Showing posts with label sponsor. Show all posts
Showing posts with label sponsor. Show all posts

Tuesday, November 8, 2011

I don't acknowledge it....therefore it doesn't exist!

Is this a reality?  I overheard a conversation last night at dinner where a guy was explaining to his friends that he has not gotten a cold in the last 15 years.  He stated that his grandmother told him that there is no such thing as a common cold.  He believed her and ever since he has never gotten a cold.  One of his friends asked, “Do you ever not feel good?”  He said, “Sometimes my nose will be stuffy or I get a sore throat or cough.  I will feel run down and will stay in bed a couple of days……but it’s not a cold!  They don’t exist!”  Call me old fashioned, but that sounds like a cold to me.
It reminded me of my top 5 favorite quotes from a sponsor.  We were running a project and the sponsor had announced to the entire customer base the completion date of the project before the project was even opened in the organization.  Her statement committed us to a 10 month project to be delivered in 4 months.  I approached the sponsor and told her that we would have to do some serious risk management on the project.  Her response is still a classic: “Rick, this project has no risk because it must be done on time!”  If we don’t acknowledge it, it must not exist.
This same denial seems to be true for sponsors when they set a project date or budget.  They often will tell a project manager, “just figure it out,” or, “just make it happen.”  As if the project manager can just wave their magic wand and a new month will be created or a bag of cash will appear.  Projects have been run this way since the beginning of time.  Why is it so misunderstood?  I like to compare projects to weight loss.  Look, I would love to take a pill at night, never have to work out, eat whatever I want, and lose weight.  The reality is that eating right and exercise is what it takes.  The sales numbers for weight loss fads, products, pills, exercise machines, etc. is staggering!  Every day I hear an ad for a new product that promised dramatic weight loss without changing and of the bad habits that lead to the weight gain in the first place.  It is this same mentality that continues to plague projects.  This mentality that if we put it out there it will happen and if we don’t acknowledge the bad stuff, it doesn’t exist is the basis of many of the organizations in business today.  Then everybody is surprised when something doesn’t go as planned.  This goes all the way back to the way the project was selected and how most likely the budget was trimmed via a spreadsheet to get it to meet an arbitrary number that feels right to the executives.  Sure we can cut 20% of this project, there was probably padding in it anyway!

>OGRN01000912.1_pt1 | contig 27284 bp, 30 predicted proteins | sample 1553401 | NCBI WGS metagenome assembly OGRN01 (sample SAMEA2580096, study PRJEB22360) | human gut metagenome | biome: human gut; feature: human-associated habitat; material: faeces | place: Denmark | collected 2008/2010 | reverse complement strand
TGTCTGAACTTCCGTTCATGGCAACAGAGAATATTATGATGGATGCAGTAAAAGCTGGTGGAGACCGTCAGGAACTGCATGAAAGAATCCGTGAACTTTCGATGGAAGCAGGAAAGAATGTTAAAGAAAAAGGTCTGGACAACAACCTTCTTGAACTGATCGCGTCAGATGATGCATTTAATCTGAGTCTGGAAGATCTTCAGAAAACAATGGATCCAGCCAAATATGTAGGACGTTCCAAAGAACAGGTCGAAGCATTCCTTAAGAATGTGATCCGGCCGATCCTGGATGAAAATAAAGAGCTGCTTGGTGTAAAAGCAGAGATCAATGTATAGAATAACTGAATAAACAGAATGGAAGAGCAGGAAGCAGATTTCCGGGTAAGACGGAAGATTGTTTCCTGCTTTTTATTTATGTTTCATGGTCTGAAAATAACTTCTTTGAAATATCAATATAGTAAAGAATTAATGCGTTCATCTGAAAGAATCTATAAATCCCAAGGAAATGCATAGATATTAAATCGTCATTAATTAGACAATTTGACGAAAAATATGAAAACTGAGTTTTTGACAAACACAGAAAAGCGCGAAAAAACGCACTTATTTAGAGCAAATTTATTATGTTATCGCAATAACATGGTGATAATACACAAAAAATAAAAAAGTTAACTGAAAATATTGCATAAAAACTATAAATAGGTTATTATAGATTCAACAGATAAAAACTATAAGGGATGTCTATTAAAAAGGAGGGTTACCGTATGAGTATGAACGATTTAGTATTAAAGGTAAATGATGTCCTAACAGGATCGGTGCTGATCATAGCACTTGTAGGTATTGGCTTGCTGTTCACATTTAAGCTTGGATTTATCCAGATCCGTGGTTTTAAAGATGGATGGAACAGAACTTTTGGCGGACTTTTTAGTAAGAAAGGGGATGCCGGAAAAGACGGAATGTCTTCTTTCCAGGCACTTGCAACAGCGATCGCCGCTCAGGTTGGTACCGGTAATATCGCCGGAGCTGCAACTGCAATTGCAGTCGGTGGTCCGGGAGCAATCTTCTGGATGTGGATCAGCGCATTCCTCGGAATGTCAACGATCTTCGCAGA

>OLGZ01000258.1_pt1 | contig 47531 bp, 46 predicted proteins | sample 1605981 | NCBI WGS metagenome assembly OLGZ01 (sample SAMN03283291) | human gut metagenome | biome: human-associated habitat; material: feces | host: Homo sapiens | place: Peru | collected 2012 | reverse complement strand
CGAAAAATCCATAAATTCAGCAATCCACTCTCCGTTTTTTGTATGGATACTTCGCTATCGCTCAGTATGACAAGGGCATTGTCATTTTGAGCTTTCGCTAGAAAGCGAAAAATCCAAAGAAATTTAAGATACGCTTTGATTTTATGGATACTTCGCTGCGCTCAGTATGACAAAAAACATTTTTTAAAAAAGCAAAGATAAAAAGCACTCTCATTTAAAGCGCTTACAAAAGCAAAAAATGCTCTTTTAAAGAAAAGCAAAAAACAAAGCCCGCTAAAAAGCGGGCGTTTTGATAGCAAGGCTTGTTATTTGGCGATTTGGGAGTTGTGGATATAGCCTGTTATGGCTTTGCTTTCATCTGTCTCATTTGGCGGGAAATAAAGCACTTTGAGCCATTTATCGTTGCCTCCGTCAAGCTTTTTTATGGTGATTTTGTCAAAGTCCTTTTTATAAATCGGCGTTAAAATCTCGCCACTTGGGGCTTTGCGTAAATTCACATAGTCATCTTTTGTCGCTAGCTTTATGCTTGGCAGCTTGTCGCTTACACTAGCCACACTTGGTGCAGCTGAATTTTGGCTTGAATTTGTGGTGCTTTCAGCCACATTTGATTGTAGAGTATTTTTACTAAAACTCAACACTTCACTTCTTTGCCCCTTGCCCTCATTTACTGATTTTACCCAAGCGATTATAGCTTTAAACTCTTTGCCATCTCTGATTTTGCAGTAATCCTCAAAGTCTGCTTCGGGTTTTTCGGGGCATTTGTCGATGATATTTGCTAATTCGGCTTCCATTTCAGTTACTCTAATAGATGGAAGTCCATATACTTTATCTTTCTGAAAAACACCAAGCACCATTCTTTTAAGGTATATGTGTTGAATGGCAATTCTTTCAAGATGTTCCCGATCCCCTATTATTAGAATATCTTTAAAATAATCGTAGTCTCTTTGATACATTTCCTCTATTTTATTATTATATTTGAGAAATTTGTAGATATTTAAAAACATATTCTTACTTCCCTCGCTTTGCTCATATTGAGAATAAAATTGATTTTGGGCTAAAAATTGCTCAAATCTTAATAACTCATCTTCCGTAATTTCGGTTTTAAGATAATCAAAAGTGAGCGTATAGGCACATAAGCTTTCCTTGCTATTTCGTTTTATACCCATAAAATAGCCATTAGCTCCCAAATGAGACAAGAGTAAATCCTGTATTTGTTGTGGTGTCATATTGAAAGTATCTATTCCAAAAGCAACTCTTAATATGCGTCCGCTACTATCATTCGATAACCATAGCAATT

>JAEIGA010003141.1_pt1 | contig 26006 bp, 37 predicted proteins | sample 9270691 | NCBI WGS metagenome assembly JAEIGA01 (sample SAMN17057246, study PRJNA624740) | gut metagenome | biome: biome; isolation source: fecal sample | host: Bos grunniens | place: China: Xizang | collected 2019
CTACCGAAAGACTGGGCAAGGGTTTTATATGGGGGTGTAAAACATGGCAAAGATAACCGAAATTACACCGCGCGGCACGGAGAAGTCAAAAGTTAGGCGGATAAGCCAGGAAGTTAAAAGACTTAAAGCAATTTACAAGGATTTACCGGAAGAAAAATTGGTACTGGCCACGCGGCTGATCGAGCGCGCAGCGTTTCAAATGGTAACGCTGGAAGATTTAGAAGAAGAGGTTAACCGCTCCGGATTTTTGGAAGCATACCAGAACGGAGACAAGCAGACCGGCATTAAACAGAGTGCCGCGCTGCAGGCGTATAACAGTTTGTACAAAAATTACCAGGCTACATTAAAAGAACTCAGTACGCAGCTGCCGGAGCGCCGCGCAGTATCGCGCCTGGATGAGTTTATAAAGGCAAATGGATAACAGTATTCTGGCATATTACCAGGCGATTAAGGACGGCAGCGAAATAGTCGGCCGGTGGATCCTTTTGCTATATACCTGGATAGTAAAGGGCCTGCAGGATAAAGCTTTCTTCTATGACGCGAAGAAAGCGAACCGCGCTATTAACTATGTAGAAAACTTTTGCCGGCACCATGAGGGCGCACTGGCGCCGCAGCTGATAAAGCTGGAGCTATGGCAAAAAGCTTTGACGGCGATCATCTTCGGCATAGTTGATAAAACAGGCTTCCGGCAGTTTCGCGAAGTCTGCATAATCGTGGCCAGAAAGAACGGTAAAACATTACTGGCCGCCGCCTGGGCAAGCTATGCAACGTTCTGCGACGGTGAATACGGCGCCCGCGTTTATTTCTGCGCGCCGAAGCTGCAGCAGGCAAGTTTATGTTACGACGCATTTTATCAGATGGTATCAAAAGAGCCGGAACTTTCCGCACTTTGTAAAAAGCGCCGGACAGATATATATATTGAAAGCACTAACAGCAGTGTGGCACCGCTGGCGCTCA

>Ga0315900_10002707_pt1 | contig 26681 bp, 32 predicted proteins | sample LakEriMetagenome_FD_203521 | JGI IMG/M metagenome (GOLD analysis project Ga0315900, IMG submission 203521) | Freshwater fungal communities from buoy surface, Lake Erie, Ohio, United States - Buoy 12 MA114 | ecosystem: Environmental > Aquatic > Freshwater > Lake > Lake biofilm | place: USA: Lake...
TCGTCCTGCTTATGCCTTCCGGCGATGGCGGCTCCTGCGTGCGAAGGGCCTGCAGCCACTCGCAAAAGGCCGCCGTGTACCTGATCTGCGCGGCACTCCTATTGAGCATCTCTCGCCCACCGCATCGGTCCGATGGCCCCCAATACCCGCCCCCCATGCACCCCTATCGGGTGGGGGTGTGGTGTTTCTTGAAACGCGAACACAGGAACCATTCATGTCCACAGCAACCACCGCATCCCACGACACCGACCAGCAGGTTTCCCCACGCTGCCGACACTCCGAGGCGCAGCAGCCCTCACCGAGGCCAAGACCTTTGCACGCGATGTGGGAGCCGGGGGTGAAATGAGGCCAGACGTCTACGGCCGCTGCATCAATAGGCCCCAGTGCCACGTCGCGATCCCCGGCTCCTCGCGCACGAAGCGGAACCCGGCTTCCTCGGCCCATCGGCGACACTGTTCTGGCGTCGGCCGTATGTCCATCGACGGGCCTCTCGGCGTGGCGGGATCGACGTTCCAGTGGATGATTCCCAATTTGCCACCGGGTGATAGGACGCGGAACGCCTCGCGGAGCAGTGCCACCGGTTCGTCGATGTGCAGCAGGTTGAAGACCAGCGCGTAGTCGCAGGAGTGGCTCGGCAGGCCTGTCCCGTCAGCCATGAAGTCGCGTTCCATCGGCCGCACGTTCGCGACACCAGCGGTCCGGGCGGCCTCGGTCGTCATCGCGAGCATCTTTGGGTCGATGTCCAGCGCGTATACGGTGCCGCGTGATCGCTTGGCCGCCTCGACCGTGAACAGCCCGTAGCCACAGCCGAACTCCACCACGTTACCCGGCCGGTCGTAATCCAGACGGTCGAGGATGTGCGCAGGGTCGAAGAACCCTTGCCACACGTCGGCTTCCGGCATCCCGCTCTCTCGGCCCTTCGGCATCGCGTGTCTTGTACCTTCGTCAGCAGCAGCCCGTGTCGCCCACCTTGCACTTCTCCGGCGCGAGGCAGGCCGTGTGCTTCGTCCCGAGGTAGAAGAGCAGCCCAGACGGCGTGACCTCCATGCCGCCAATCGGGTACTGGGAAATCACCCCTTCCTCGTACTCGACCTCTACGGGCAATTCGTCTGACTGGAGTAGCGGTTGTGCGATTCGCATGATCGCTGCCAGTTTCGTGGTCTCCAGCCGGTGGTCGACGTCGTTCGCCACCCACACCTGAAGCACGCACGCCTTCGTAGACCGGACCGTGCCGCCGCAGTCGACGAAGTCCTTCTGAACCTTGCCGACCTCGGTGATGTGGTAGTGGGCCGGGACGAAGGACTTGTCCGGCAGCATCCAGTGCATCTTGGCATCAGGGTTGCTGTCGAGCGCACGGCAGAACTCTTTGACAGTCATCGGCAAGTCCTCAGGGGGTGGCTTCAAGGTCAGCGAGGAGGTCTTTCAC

Risk does exist.  Project failure is a very real and repeatable process.  Yet we continue to not acknowledge it.  For example, a project manager will be told that they do not have time to plan, the project must start now.  The project fails.  The project team does a lessons learned session and blames the lack of planning as the reason why.  Then the team will agree that more planning will be necessary.  Then the next project comes along and the same project manager is told that there is no time to plan, it must start right away!  One of the greatest things we can do as project managers is simply acknowledging that these things do exist.  Documentation and metrics capture that show these patterns is paramount.  We must acknowledge these failures.  It is the first step in resolution.
Go forth and document!

Monday, March 14, 2011

The Resource WAR

Project managers are often faced with limited resources and tight time frames. They are also on the hook for the project success or failure. This often means the covertly degrading of quality to slam in the project just to satisfy the deadlines. However, it is difficult for most project managers to articulate their needs for resources. Therefore, I have come up with an anagram for you to remember how to phrase the discussion to your sponsors to give them options for project deadlines.

If you have ever heard me speak, I often state that the best mindset for a project manager is the one that never says no. I say, "I can absolutely do that, here is what I need." I also teach to ask either/or questions instead of yes/no. So this brings me to the resource WAR:

W - WAIT - We can wait for the resources to become available.
A - AUGMENT or ACQUIRE - We can go hire consultants, a vendor, or get some contractors to do the work
R - REDIRECT - We can redirect the resources from another project to this one.

For every project that is resource constrained, those are your options. The key is to get the data for each of the options so that you can present it to the sponsor appropriately. For example:

W - Find out when the resources will be available. For this example, we will assume October of this year.
A - Find out the cost of the consultant or contractor.
R - Find out which projects the resources are working on.

Once you have the data, it is time to present what you have learned to the sponsor:

PM: Mr. or Ms. Sponsor, in order to deliver the timeframe that you have requested, I will need three more resources or the date could slide to December of this year.
Sponsor: December? We need this to be done by July!